As I see it, a big door was opened in front of our eyes last year. Contrary to common perception, for me, outside in the world lies restriction while, fortunately, being at home is freedom. Globally we are understanding that Life is unpredictable and the present moment is priceless. For this reason I took those precious moments as gifts to take the time to explore the basic combinations coming from traditional kitchens and reconnect with my own wisdom.
Some time ago I found on the internet a few Macrobiotic chefs preparing versions of ‘the poor man’s cheese’. It was on my mind, but I had been working in London in a busy place, the retail business, and I found it quite difficult to find time for artisan kitchen work.
It has been fascinating to be able to return to myself and observe how I am being part of the five transformations. Following my instincts, something that is etched in my bones is the meaning of ‘cheese’ from my home town in Argentina. Having spent long periods of my childhood in the countryside, the aroma of cheese is something that lives with me.
To calm my craving I made some ‘poor man’s cheese’; after all, it was on the top of the list. To make it, first we mix 500 grams organic bulgur wheat with 1 litre of filtered water and a teaspoon of sea salt. I cover it with cloth and leave it in a warm place. Every few days, I stir it up and press the bulgur wheat under the brine. The brine is made out of water, sea salt and organic bulgur wheat and it creates thick layer at the top of the jar.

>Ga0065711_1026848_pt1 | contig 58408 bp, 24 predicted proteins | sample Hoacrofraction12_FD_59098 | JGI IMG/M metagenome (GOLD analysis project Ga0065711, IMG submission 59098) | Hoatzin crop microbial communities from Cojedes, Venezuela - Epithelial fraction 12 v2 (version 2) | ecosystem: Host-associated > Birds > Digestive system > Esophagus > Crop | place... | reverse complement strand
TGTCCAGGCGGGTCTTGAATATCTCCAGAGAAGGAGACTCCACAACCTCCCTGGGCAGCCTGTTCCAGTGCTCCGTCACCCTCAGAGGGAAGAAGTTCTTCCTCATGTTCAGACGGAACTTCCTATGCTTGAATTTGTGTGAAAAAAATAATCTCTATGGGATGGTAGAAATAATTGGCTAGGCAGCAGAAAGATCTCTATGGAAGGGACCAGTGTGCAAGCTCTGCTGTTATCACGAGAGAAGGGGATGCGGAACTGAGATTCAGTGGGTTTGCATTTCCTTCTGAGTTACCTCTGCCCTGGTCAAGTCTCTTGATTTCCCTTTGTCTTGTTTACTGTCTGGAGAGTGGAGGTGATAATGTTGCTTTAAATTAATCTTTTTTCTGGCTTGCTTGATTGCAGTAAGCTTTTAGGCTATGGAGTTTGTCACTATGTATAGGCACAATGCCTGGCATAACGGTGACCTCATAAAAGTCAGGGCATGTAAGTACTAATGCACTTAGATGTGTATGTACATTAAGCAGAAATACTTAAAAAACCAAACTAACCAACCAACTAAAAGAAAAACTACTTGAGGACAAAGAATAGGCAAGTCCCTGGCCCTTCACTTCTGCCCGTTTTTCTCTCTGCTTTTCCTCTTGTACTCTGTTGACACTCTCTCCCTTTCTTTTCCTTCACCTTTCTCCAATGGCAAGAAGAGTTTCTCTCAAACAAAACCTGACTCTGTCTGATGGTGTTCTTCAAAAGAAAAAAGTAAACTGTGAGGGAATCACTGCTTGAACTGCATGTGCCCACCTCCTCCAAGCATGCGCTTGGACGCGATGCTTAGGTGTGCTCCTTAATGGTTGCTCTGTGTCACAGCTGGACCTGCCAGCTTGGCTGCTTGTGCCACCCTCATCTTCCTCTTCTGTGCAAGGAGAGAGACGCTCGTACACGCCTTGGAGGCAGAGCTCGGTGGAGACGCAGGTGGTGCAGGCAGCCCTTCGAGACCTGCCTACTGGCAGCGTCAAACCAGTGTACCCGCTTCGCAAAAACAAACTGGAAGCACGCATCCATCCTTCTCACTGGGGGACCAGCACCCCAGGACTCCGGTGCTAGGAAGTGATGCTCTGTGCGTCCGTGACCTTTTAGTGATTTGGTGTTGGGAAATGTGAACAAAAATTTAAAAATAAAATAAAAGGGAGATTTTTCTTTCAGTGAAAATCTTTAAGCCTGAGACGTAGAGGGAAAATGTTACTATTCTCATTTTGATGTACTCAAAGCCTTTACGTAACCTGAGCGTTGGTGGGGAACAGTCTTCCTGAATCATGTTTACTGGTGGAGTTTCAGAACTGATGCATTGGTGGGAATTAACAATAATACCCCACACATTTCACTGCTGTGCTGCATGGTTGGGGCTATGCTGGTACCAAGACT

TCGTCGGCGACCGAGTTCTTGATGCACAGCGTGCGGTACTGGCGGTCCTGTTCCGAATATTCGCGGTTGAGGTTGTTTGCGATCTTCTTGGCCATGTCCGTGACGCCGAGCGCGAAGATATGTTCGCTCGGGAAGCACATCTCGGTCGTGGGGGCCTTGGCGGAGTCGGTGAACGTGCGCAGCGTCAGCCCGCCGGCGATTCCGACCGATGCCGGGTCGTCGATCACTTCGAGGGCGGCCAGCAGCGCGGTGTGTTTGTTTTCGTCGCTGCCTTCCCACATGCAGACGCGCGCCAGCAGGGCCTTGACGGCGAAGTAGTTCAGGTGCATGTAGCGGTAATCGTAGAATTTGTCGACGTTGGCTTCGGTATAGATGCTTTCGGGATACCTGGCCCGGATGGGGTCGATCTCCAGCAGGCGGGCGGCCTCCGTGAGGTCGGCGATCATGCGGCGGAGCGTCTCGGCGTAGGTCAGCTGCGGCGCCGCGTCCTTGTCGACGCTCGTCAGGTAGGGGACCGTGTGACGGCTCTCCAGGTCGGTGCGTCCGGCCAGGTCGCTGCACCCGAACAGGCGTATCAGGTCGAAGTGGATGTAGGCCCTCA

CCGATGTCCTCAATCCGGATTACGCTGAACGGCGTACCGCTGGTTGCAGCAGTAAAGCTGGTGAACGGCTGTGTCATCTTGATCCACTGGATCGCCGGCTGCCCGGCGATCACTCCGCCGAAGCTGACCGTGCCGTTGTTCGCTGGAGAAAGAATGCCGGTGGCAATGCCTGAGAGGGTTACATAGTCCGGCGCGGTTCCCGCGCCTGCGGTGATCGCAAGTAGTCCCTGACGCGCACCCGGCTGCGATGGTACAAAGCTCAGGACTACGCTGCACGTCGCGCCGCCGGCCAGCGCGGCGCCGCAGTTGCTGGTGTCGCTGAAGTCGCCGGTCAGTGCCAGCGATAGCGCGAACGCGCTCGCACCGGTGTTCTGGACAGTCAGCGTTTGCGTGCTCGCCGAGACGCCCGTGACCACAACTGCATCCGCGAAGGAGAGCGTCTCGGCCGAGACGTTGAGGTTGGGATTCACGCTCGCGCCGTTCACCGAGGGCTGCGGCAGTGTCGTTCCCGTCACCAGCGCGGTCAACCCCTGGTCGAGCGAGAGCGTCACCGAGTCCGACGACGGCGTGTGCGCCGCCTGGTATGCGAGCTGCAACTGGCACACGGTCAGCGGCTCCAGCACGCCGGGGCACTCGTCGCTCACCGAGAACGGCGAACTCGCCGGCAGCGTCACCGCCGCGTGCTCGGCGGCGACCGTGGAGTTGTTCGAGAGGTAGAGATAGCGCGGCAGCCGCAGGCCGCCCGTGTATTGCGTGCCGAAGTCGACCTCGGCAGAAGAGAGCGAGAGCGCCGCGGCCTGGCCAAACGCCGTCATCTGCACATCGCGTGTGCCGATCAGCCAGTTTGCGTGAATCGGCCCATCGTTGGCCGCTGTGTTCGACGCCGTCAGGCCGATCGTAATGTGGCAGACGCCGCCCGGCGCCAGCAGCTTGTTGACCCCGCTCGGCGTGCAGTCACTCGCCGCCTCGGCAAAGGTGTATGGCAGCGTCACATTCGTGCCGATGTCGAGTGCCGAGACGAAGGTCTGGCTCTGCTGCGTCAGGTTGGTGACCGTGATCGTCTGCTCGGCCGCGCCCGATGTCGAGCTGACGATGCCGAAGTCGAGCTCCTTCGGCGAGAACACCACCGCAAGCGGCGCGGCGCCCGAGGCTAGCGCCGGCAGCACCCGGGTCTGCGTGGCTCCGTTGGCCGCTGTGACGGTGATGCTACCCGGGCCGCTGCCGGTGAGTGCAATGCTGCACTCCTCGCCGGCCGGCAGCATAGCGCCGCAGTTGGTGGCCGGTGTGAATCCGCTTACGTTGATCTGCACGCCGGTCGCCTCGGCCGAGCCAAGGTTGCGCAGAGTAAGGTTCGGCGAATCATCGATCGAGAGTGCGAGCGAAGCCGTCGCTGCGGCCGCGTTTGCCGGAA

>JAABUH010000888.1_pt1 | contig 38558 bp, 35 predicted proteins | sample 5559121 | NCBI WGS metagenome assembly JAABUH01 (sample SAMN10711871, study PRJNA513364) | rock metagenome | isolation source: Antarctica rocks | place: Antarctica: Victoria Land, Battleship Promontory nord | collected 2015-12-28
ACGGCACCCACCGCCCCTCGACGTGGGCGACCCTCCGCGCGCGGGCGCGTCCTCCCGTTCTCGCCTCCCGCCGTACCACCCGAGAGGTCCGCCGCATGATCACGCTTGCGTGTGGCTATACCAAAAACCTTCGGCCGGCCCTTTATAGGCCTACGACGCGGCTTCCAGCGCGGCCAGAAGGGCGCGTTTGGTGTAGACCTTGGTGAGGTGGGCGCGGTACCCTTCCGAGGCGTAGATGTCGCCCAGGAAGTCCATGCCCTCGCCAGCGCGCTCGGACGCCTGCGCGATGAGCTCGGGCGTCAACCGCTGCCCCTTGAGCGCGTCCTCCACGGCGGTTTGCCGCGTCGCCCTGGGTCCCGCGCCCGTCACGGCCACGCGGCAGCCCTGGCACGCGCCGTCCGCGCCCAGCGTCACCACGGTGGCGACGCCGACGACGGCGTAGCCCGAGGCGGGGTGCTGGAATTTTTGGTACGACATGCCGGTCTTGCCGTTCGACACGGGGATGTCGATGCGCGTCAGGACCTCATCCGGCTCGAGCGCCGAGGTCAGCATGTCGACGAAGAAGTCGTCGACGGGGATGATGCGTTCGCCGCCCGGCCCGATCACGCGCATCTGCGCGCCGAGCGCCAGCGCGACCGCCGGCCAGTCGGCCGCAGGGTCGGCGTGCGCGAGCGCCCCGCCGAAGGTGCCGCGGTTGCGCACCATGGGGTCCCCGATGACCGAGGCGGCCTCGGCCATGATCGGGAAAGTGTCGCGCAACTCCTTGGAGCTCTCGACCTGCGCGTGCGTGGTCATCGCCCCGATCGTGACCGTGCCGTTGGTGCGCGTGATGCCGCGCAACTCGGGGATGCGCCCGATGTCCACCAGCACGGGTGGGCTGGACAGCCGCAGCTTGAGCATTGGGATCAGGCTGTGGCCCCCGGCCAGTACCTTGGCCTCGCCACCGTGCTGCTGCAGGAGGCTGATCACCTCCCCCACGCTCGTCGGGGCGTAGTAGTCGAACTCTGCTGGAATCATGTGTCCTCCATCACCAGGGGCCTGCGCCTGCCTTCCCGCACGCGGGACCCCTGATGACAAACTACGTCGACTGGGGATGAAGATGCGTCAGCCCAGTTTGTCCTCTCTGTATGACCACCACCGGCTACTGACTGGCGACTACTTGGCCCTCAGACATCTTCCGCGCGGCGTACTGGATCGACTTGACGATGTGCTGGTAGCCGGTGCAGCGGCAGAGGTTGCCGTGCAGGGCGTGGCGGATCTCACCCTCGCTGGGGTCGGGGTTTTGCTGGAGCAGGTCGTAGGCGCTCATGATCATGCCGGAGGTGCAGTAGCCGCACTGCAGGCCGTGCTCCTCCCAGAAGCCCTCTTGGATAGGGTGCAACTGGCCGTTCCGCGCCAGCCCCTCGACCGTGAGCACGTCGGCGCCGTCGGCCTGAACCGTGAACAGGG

Repeat for a month. It is incredible to see how the bubbles change every day. And that is all, easy and made at home.
After one month, drain it into a linen or cotton gauze cloth, and stir in some dried herbs. In your hands, form it into balls, and pack into jars of olive oil with herbs and organic bay leaf leaves. The whole kitchen smells of fermented cheese, then little by little the smell dissipates. It is a dream for me!
Now I am preparing small jars for friends and the most fascinating thing is that some of them are preparing their own versions of this fermented ‘gift’.
Thank you – enjoy your making!